- Turn smaller frames into food and drink title labels to place on your party table. Use any “word program” to type out the food titles. Print and frame (you may need to trim the paper to fit, but no one will know or care. So cool.
- Try any of these amazingly cool 3D art frame ideas.
- Consider making a tray, or making a tiered tray.
- How about making this gorgeous hanging lantern?
- And don’t forget, you can always decorate with empty frames.
Uses for picture frames that are missing the backing
You have a picture frame but the backing is nowhere to be found. What can you do with it?
Option#A: Make a new backing
Use either foam board, heavy-duty cardboard, or wood. Measure the back opening, mark, and cut a new backing piece with a straight edge cutter. Boom, you’re good to go.
Option #B: Recycle it into something new.
- Make a faux floating glass frame, like this floating moss shamrock, or floating glass twig nameplate.
- Make a “Sharpie on Glass” sign.
- Do an Image on Glass transfer.
- Try making this pressed flower art using two same-sized frames.
- Try Mandala dot painting on the glass.
- Learn how to photo transfer on the glass.
- Covert several frames into your own terrarium.
- Construct several frames into your own luminary or lantern.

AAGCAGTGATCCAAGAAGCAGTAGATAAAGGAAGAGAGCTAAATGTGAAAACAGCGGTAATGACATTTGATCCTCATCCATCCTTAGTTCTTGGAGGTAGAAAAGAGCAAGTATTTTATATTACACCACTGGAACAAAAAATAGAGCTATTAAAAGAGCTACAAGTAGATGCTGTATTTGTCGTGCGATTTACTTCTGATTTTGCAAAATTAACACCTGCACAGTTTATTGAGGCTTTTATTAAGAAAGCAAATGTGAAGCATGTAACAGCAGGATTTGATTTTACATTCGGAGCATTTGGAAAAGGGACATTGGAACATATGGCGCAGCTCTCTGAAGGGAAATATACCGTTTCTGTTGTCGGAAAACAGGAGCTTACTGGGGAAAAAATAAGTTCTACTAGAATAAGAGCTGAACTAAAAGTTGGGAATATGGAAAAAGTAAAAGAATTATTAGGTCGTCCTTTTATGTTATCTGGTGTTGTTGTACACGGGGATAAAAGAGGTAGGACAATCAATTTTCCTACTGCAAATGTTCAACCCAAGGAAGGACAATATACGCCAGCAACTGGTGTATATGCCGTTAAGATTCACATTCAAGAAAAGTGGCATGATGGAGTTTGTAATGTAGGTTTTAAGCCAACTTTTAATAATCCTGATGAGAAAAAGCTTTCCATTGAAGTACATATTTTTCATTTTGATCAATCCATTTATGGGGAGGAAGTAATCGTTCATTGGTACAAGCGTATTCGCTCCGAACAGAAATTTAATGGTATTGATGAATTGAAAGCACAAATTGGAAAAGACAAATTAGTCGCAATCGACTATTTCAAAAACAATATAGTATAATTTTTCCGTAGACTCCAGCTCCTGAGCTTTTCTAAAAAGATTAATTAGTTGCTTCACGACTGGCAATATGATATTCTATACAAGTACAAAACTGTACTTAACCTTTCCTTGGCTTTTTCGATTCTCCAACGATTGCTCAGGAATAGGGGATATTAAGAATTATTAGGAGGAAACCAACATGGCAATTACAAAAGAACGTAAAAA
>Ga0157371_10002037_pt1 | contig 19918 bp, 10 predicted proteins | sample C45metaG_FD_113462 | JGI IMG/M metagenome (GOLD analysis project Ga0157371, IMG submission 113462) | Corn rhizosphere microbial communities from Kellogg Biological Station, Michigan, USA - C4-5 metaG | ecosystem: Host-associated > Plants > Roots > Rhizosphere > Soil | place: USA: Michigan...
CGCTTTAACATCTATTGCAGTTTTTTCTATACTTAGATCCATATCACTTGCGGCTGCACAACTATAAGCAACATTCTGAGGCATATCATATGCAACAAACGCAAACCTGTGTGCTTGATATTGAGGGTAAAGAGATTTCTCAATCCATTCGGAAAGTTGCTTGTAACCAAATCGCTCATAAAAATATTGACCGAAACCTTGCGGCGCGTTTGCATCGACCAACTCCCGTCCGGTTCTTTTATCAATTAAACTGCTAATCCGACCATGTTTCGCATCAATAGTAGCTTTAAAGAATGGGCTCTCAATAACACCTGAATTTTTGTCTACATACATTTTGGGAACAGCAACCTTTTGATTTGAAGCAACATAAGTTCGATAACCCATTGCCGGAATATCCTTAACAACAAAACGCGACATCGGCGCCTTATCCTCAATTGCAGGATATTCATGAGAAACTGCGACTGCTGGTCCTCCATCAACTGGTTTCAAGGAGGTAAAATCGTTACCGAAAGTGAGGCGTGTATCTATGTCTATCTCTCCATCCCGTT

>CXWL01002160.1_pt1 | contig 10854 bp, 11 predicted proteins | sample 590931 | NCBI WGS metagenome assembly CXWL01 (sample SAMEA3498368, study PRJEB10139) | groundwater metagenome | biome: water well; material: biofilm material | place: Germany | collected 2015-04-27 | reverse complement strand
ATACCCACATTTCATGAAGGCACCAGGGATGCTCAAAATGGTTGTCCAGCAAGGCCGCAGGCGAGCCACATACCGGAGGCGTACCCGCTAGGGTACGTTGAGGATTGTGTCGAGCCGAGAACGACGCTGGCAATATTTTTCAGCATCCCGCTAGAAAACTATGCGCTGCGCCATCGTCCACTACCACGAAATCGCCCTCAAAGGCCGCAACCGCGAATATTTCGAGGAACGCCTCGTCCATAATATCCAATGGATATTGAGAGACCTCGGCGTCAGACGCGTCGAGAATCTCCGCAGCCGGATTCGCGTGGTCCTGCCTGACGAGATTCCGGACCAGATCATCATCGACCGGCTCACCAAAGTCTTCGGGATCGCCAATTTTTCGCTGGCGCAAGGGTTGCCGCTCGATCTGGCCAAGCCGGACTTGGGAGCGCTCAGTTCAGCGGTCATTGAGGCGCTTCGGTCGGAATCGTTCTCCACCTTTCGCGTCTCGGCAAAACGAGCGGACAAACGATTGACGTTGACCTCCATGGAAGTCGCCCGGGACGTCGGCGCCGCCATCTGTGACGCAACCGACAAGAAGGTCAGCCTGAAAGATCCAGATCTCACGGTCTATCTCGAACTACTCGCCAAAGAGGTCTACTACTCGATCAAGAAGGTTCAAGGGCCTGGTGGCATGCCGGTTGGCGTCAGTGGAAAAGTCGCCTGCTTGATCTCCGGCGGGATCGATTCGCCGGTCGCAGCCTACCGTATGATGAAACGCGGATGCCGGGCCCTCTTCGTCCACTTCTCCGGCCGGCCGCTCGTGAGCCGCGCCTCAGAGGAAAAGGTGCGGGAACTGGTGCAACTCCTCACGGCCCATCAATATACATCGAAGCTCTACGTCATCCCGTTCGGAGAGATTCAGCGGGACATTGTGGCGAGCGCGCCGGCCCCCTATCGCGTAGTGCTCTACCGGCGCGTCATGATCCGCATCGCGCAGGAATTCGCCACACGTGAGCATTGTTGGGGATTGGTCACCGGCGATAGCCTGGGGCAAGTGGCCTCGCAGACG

- Create a tabletop photo luminary.
Update all the unseen picture frame mounting parts and pieces
Whatever uses for picture frames you are inspired by, the unseen parts and pieces of the frame can easily be updated to revive your frame, as well.
Foamboard, picture points, and new hanging hardware can make an old frame seem more sturdy and a little fresher, to boot. Plus these items are pretty inexpensive and come in larger quantities, so you can use them to do a bunch at a time. The foam board will need to be cut down with a straight edge knife and metal ruler as well.
But, once you have all your stock of supplies, you might find you’ll like reusing old frames to make new art for your walls more often than not.
Reuse the matte board (or mat board)
How many times have you come across an older piece of framed art, and the matte is grungy and stained? Ugh…but maybe not
Picture framing mat boards (or matte boards) aren’t that costly to replace when you purchase them in the standard sizes, but the cost for new ones can still add up.
I used chalkboard paint on these two matte boards, and it worked really well. But most any paint will work, just consider the sheen you want for the matting.
Resizing the matte board is an option, too.
Notice that the matte on the bottom framed picture (shown in the image above) is an odd width size. I cut the matte down with a sharp edge and a metal ruler to fit into the frame. This tactic might not be for everyone (it bothers Ken,) but if it’s not something that would bother you, it’s definitely another way to make an old matte work for an odd-sized piece of artwork, a printable, a photo, and more.
Have you ever reused old picture frames for new artwork or even upcycled one into something else?
I’d love to hear about it.
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Post updated 7/9/2020